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  • Problem Based Learning: Are We Missing Half of the Picture?

    Posted on April 15th, 2014 sarahann No comments

    I have many thoughts on the Problem Based Learning (PBL). Most of them are positive: “This is better for students…”, “This makes for more interesting grading…”, “Imagine the possibilities…” Some not so positive: “What-if-I-do-something-completely-useless-and-disorganized-and-my-students-hate-me??!” But there is one thing that keeps nagging at me about our class discussions of PBL: the assumption that PBL = group work.

    Now don’t get me wrong, I’m all for group work. At some point in our lives, we need to learn to play well with others. We need to learn how to share responsibilities, how to lead, how to follow, and how to delegate. We will work in many different types of groups in our careers and lives. There is no question that group work in school is important.

    Individual work is important, too. Frequently, we work alone. It could even be argued that significant amounts of “group work” are actually individual portions of a project that are merely brought together in the end. Unfortunately, it seems that oftentimes we are not given adequate opportunity to work independently and develop our own thought processes. So it is important that discussions of implementing PBL in the classroom also include problems that are to be solved individually.

     

     

    8 responses to “Problem Based Learning: Are We Missing Half of the Picture?” RSS icon

    • I know what you mean. I too struggle with group work. It is a great experience when you have a group that works well together and everyone participates. On the same hand they can be disastrous when you feel like you are doing all of the work! When it works, I have found that the experience is quite rewarding and been shown different ways of approaching problems that I may not have come up with on my own.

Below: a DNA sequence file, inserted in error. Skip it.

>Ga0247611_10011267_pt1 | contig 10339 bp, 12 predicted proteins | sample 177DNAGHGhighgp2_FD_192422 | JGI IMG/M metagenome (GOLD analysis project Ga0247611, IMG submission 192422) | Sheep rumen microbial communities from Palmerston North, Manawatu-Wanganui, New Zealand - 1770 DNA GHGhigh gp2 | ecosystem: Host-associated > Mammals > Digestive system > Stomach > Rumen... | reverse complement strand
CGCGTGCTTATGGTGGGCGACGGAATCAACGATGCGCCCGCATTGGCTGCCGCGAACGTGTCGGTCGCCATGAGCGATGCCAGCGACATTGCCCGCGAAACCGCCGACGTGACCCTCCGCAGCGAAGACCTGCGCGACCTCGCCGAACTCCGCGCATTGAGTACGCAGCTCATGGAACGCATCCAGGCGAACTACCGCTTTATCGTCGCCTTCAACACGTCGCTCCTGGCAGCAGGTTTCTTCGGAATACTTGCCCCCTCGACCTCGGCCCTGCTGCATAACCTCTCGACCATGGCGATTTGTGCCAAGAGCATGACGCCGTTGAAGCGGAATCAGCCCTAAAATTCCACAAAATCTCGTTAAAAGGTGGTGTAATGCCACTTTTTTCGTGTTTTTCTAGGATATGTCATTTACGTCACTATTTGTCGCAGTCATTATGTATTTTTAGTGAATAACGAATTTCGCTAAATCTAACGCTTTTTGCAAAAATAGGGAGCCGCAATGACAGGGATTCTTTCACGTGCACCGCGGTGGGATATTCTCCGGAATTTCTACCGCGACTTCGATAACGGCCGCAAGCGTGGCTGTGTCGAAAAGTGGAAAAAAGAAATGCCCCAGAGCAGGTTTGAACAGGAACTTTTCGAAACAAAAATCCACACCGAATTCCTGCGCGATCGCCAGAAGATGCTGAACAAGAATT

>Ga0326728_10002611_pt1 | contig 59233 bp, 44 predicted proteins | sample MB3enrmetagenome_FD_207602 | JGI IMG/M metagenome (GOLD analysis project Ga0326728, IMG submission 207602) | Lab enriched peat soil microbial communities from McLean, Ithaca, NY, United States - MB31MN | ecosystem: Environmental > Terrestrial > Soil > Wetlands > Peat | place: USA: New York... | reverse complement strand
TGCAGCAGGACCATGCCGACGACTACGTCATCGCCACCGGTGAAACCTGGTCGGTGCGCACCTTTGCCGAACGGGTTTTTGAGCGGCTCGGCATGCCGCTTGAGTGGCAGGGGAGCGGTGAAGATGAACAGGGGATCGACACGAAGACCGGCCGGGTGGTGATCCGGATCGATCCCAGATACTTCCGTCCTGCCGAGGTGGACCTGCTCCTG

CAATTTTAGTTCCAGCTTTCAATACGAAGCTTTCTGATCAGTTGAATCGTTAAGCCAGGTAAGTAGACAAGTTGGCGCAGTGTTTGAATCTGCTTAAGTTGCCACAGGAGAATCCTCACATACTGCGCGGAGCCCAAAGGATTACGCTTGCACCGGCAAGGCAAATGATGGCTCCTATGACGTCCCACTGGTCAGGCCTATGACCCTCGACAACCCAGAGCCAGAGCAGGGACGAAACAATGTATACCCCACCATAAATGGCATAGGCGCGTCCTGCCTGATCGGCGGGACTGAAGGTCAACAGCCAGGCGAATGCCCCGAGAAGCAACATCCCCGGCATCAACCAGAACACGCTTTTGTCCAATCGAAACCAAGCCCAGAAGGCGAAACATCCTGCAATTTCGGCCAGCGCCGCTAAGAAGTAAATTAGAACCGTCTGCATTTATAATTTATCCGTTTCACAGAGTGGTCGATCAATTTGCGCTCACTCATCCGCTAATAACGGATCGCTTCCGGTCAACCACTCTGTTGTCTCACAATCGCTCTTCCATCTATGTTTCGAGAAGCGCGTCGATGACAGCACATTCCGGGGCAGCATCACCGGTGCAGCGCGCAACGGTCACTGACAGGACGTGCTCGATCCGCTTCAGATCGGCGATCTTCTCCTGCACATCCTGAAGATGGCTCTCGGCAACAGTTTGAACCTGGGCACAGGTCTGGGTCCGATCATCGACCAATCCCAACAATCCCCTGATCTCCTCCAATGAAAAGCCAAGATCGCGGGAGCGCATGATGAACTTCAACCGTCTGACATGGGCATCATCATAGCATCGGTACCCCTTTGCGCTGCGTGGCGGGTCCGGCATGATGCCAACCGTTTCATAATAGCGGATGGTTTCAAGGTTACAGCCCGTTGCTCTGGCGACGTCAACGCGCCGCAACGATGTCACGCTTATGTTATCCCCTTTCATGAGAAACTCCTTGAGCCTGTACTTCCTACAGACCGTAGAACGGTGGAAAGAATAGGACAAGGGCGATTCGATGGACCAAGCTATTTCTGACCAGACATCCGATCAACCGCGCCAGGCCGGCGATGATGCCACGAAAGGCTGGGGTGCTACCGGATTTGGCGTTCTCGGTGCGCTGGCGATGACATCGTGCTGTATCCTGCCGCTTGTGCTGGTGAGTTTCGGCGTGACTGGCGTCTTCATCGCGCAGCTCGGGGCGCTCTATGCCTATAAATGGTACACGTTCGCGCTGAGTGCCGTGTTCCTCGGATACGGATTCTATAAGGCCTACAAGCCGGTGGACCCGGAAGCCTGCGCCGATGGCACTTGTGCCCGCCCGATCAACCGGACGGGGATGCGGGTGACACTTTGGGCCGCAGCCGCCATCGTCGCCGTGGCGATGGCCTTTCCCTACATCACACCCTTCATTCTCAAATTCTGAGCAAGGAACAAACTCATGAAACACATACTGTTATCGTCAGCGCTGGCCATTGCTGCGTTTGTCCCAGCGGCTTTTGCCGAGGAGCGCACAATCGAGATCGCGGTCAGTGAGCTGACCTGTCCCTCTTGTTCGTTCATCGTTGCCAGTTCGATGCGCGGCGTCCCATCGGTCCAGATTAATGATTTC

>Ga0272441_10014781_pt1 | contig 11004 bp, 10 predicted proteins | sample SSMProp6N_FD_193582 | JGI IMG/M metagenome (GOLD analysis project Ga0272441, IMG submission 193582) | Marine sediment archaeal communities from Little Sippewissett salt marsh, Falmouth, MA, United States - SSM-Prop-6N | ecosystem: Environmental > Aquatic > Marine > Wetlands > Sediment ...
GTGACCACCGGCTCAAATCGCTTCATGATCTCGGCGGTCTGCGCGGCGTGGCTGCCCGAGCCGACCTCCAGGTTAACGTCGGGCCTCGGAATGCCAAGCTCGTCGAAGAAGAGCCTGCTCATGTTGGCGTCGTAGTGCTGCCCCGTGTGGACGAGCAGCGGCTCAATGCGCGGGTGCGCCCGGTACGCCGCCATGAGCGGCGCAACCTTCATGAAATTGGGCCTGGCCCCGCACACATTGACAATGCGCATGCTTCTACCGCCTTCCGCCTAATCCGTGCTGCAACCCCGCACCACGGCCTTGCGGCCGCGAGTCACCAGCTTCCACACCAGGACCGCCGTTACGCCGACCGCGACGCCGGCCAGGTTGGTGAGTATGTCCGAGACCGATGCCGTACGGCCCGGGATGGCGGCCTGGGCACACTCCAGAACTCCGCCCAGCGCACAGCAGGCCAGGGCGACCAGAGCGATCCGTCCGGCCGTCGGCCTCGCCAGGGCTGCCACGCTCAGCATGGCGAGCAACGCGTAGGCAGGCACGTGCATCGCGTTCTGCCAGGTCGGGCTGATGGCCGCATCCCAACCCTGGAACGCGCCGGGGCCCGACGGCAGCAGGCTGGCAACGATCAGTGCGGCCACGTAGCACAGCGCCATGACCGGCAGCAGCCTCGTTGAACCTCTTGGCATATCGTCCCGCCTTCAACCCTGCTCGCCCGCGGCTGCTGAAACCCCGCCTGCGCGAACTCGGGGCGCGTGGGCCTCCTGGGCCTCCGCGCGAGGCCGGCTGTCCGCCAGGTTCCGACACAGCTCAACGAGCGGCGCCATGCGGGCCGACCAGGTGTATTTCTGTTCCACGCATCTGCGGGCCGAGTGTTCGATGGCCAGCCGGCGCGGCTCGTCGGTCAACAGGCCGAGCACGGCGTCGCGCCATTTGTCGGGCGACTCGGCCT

• Both of you make such good points. Something that I have struggled with in a group work setting. What happens if you are in a group, one person in the group wants to control everything. Yet you know that the direction they want is the wrong one? But because they are a “bully” you get no where and no one else wants to speak up!

    • Yes, I agree. I think PBL can and should have components of both teamwork and individual work. There’s no reason why you can’t have students work on case studies or other types of PBL on their own. As I think you mentioned in class, students also need to be able to think critically on their own, as well as in groups. Certainly during the PhD I need to do a lot of higher order thinking on my own, especially before putting my ideas and results before a broader audience and asking for their feedback.

    • Yes, I totally agree with you. Both group and individual work are needed. Simply, each one of them is of importance since they train you differently to gain different set of skills.

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